However, at this point it is necessary to insert a caveat: it is important to distinguish between the information captured by analytics systems (attendance data, access to resources, marks) and the behavior they are taken as a proxy for (personal engagement, study habits, learning). Dowland (2014, p. 1) pointed out “student analytics typically draws on data that is easy to measure and capture, and ignores information that is intangible,” a point echoed by a number of practitioners and researchers who question the validity of proffered proxies of behavior (Stein, 2016; Grey et al., 2017). Hipkin (2016b, 2017) warns against being drawn into a “digital illusion” and states that we will create a system doomed to failure if we separate the data easily available from learning analytics from that which may be more difficult to access—and which perhaps cannot be accessed digitally. Grey et al. (2017) point out that analytics systems and dashboards are only a tool to be used rather than a definitive solution to problems with engagement and retention, affirming that “Data is meaningless, information is valuable.” Clow (2012, p. 135) emphasizes that ‘the learning analytics cycle is not complete cycle is not complete until these metrics are used to drive one or more interventions that have some effect on learners'.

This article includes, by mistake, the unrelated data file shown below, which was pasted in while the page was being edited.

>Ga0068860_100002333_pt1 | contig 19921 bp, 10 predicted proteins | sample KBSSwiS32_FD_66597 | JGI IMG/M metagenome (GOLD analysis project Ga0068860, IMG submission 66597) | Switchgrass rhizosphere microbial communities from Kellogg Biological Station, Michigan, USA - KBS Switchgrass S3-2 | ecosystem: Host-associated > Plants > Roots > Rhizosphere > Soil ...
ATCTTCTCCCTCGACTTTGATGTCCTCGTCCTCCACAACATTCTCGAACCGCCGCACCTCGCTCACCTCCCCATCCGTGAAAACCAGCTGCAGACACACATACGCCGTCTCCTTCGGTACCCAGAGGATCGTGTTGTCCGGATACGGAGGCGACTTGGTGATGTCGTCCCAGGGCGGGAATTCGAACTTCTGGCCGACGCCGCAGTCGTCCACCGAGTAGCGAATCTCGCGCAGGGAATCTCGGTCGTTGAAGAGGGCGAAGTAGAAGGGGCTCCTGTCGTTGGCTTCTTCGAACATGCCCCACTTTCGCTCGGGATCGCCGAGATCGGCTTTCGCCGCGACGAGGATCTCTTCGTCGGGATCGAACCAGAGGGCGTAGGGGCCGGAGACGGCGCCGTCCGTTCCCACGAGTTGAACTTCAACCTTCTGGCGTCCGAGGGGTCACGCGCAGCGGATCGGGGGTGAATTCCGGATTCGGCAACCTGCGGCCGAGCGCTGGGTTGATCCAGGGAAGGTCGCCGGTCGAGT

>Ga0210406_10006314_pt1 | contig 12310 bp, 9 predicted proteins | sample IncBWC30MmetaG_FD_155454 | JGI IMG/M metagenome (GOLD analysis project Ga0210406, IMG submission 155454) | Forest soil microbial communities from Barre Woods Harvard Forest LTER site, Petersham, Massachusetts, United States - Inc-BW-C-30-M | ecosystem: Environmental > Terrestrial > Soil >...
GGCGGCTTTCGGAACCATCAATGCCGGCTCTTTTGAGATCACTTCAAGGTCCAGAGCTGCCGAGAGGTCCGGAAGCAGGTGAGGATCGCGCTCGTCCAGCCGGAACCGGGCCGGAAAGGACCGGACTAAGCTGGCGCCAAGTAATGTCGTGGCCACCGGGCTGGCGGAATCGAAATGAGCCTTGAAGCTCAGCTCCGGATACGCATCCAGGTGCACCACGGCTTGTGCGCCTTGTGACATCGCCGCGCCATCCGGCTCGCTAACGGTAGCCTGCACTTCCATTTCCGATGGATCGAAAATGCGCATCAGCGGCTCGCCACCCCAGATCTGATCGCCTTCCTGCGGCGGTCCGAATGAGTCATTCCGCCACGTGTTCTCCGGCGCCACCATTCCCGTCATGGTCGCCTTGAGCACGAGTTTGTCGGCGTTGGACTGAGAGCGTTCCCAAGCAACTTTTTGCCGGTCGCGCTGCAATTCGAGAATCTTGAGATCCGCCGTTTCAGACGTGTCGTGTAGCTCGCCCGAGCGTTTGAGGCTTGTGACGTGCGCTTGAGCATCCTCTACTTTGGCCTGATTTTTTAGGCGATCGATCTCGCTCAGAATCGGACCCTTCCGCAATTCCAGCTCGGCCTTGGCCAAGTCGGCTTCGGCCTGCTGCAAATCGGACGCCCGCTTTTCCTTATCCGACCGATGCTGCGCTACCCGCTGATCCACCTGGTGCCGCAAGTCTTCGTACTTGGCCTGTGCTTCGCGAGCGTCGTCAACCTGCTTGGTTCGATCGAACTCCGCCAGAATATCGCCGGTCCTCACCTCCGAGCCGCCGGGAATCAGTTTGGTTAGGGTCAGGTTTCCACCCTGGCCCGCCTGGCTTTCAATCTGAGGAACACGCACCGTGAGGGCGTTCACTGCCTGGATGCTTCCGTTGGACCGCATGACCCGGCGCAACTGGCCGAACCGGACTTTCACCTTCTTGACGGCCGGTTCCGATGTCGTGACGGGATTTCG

Moving Along the Value Chain

The value of learning analytics is in the interventions they facilitate. There is a value chain between data and action that rises with each step: data must be transformed into information; information to knowledge; knowledge to insight; and insight into action (Figure 1). Clearly, context will be a crucial variable, and context may be composed of factors which are internal or external to the student. Data is an excellent raw ingredient, but it requires the correct balance of elements, cooked in the right way, and then selected and served up at the right time to the right people to be nutritious and digestible.